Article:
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6 seaweed recipes that take the versatile plant beyond sushi

(Scott Suchman for The Washington Post/food styling by Lisa Cherkasky for The Washington Post)

Health professionals hail seaweed for its nutrient-rich, high-fiber properties. Environmentalists commend its ability to absorb carbon underwater and grow rapidly without feed. This is all true for this small yet mighty plant. My first bite of seaweed, however, came not from one advertising its health or climate benefits but atop a comforting bowl of rice.

As a kid, I welcomed any occasion to munch on this salty snack. Take school lunch, the bane of my mother’s week. She often worked over 50 hours, so when she was feeling especially overwhelmed, she’d send me off with a thermos of rice sprinkled with furikake seasoning and a packet of crispy seaweed. And guess what? I was totally content, if not overjoyed, to find this combination in my lunch box. Quickly, I became the envy of my class’s lunches, and others began bringing their own seaweed and rice combinations to school.

Back then, my mom could only find seaweed at our local Korean and Chinese grocery stores. But now seaweed in many of its forms — nori, gim, furikake and more — can be found in supermarket aisles. Chefs from all corners of the globe use it for an umami kick. And you, too, can throw together a pleasantly crunchy meal with seaweed. Check out our Recipe Finder for more seaweed recipes or dishes that deserve a dash of flavor.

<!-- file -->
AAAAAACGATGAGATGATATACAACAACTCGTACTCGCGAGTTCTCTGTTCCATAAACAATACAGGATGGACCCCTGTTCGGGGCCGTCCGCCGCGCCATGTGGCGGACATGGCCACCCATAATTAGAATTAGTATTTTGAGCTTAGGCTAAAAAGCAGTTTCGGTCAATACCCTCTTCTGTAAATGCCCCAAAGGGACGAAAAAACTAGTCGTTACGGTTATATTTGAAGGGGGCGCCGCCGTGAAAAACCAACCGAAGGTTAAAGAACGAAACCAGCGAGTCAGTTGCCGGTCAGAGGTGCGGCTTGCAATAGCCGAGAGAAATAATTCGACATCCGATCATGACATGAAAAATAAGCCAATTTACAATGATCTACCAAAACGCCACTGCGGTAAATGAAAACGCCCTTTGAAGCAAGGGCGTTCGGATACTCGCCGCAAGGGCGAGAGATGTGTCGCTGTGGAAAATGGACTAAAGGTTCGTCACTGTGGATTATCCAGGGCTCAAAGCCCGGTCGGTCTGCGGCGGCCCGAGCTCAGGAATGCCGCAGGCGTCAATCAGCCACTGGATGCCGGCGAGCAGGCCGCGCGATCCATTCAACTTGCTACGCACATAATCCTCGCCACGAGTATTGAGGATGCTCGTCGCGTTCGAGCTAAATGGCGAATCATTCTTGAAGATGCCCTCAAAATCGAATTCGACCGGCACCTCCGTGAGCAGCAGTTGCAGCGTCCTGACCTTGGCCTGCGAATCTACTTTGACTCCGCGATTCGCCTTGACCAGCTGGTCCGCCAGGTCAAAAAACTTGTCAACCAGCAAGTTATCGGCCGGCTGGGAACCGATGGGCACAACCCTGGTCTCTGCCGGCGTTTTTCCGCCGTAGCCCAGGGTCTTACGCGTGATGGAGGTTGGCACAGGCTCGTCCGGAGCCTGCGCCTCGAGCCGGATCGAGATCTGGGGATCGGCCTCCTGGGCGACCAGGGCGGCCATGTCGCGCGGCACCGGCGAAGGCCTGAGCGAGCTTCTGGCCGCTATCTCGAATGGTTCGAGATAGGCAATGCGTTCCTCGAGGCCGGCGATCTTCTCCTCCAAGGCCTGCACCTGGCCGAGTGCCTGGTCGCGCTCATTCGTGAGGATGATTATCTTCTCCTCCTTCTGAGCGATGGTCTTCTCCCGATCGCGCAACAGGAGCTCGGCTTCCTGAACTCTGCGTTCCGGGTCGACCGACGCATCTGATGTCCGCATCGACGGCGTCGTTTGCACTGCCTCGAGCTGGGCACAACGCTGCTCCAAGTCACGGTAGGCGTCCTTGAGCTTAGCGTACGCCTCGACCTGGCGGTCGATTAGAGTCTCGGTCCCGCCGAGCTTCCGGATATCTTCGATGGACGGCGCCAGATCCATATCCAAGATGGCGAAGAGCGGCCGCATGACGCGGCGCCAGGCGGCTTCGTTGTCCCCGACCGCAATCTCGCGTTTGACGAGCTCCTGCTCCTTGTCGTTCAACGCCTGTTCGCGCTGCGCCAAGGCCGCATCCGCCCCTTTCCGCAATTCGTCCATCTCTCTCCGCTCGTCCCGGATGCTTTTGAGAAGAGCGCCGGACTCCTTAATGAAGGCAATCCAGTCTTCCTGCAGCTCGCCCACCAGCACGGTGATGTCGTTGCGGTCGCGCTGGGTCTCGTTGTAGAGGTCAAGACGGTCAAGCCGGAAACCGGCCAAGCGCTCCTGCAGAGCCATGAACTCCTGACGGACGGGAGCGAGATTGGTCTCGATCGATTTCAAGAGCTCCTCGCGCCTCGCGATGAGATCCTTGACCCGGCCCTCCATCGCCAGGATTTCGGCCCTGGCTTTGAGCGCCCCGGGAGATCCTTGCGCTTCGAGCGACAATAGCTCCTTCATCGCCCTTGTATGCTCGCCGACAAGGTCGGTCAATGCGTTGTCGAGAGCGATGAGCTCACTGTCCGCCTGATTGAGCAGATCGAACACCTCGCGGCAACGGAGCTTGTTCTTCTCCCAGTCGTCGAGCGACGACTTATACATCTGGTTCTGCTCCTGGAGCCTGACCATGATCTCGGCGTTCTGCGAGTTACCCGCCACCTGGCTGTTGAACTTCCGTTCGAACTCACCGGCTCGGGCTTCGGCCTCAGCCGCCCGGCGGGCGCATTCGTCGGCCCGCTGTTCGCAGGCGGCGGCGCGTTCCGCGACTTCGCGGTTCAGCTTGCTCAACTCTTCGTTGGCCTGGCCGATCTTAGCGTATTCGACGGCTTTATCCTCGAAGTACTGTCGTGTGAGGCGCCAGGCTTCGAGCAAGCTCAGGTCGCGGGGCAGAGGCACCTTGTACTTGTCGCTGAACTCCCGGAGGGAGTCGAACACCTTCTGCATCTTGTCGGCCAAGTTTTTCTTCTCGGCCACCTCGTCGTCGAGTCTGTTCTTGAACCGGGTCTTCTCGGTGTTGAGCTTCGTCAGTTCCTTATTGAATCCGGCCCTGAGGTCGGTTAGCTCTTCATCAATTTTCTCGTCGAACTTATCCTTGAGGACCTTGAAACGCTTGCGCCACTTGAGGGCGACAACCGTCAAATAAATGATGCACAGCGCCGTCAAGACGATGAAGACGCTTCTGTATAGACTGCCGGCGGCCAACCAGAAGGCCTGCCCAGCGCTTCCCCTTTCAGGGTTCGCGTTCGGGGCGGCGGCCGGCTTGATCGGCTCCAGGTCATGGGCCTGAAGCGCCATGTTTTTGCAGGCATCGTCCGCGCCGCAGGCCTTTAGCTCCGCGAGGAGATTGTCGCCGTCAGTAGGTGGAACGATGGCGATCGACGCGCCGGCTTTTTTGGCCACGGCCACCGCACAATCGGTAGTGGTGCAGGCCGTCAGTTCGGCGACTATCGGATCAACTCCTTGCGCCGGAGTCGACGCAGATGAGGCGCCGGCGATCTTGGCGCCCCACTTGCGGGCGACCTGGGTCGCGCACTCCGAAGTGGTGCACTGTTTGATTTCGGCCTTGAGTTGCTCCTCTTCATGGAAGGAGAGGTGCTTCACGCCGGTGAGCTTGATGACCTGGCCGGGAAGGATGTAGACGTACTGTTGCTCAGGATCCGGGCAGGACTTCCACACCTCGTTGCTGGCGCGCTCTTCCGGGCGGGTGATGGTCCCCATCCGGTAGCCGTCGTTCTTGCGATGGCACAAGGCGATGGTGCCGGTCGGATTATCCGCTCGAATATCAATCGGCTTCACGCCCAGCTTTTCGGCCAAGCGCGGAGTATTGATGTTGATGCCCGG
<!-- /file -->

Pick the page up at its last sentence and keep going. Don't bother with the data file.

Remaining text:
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Steak and Asparagus Donburi, above. After an intense day, nothing hits the spot like a comforting spoon of yakiniku donburi, or a rice bowl topped with grilled meat and vegetables. In this dish, crushed nori shines as a flaky condiment and a savory nori butter coating the seared meat.

Chirashi Sushi. Chirashi is a choose-your-own-adventure type of meal. The best chirashi relies on the freshest, most colorful ingredients. Soak your rice overnight for the fluffiest bed. Ask for sashimi-grade salmon or the freshest catch available from your fish counter. Pick up seasonal vegetables and form colorful patterns atop your rice.

Creamy Bucatini With Roasted Seaweed. Gim, the nuttier and saltier Korean version of Japanese nori, takes the front seat in this easy pasta recipe. Creamy pasta isn’t the only dish just waiting for a dash of gim. Porridge, rice dishes and oatmeal are other canvases for this umami condiment.

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Okonomiyaki With Smoked Tofu. For a vegetarian spin on this savory pancake from southern Japan, use smoked tofu instead of bacon. A squirt of Kewpie mayo and okonomiyaki sauce (A1 works as a substitute) and a sprinkle of furikake or katsuobushi, also known as dried and smoked skipjack tuna, round out the dish.

Musubi. We add spam to everything these days — fried rice, scrambled eggs or even a classic breakfast sandwich — but it’s at its best in a teriyaki-glazed musubi wrapped in nori. This handheld snack makes the ultimate to-go lunch, picnic snack, beach treat or appetizer for any dinner.

Wasabi Avocado and Crab on Crispy Rice Cakes. Crab and avocado come together for a crispy bite inspired by flavors in California rolls. Pair these cakes with miso soup or chilled vegetable salad for a refreshing summer meal.